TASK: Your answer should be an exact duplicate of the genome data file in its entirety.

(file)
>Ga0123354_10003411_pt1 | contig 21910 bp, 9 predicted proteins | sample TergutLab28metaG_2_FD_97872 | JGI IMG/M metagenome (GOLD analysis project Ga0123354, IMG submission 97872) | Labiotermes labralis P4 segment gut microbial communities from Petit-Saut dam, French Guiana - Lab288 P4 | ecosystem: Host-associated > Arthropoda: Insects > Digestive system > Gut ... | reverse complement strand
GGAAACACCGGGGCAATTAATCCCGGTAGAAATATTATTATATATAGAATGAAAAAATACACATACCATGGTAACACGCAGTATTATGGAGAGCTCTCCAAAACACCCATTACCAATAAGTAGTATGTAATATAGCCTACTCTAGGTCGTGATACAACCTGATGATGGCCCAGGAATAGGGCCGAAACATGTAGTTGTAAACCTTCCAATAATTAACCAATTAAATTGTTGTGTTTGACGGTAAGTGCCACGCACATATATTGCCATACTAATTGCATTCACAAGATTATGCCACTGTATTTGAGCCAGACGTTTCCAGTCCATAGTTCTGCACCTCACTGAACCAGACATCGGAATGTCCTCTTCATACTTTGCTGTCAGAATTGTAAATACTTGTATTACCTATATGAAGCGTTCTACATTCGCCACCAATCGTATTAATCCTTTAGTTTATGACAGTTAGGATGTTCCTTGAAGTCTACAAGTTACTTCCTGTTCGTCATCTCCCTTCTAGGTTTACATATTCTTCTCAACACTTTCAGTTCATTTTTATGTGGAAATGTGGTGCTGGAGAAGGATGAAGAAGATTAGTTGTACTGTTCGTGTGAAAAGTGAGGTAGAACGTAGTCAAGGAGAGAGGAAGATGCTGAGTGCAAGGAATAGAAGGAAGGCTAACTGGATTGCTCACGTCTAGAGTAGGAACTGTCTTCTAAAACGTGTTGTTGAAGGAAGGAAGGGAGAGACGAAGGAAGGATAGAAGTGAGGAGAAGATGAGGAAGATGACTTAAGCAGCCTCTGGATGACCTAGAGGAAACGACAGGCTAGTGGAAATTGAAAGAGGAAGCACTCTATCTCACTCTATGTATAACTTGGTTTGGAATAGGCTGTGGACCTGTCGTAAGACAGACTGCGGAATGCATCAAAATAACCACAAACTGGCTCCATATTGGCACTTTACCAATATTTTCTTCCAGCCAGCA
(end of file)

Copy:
>Ga0123354_10003411_pt1 | contig 21910 bp, 9 predicted proteins | sample TergutLab28metaG_2_FD_97872 | JGI IMG/M metagenome (GOLD analysis project Ga0123354, IMG submission 97872) | Labiotermes labralis P4 segment gut microbial communities from Petit-Saut dam, French Guiana - Lab288 P4 | ecosystem: Host-associated > Arthropoda: Insects > Digestive system > Gut ... | reverse complement strand
GGAAACACCGGGGCAATTAATCCCGGTAGAAATATTATTATATATAGAATGAAAAAATACACATACCATGGTAACACGCAGTATTATGGAGAGCTCTCCAAAACACCCATTACCAATAAGTAGTATGTAATATAGCCTACTCTAGGTCGTGATACAACCTGATGATGGCCCAGGAATAGGGCCGAAACATGTAGTTGTAAACCTTCCAATAATTAACCAATTAAATTGTTGTGTTTGACGGTAAGTGCCACGCACATATATTGCCATACTAATTGCATTCACAAGATTATGCCACTGTATTTGAGCCAGACGTTTCCAGTCCATAGTTCTGCACCTCACTGAACCAGACATCGGAATGTCCTCTTCATACTTTGCTGTCAGAATTGTAAATACTTGTATTACCTATATGAAGCGTTCTACATTCGCCACCAATCGTATTAATCCTTTAGTTTATGACAGTTAGGATGTTCCTTGAAGTCTACAAGTTACTTCCTGTTCGTCATCTCCCTTCTAGGTTTACATATTCTTCTCAACACTTTCAGTTCATTTTTATGTGGAAATGTGGTGCTGGAGAAGGATGAAGAAGATTAGTTGTACTGTTCGTGTGAAAAGTGAGGTAGAACGTAGTCAAGGAGAGAGGAAGATGCTGAGTGCAAGGAATAGAAGGAAGGCTAACTGGATTGCTCACGTCTAGAGTAGGAACTGTCTTCTAAAACGTGTTGTTGAAGGAAGGAAGGGAGAGACGAAGGAAGGATAGAAGTGAGGAGAAGATGAGGAAGATGACTTAAGCAGCCTCTGGATGACCTAGAGGAAACGACAGGCTAGTGGAAATTGAAAGAGGAAGCACTCTATCTCACTCTATGTATAACTTGGTTTGGAATAGGCTGTGGACCTGTCGTAAGACAGACTGCGGAATGCATCAAAATAACCACAAACTGGCTCCATATTGGCACTTTACCAATATTTTCTTCCAGCCAGCA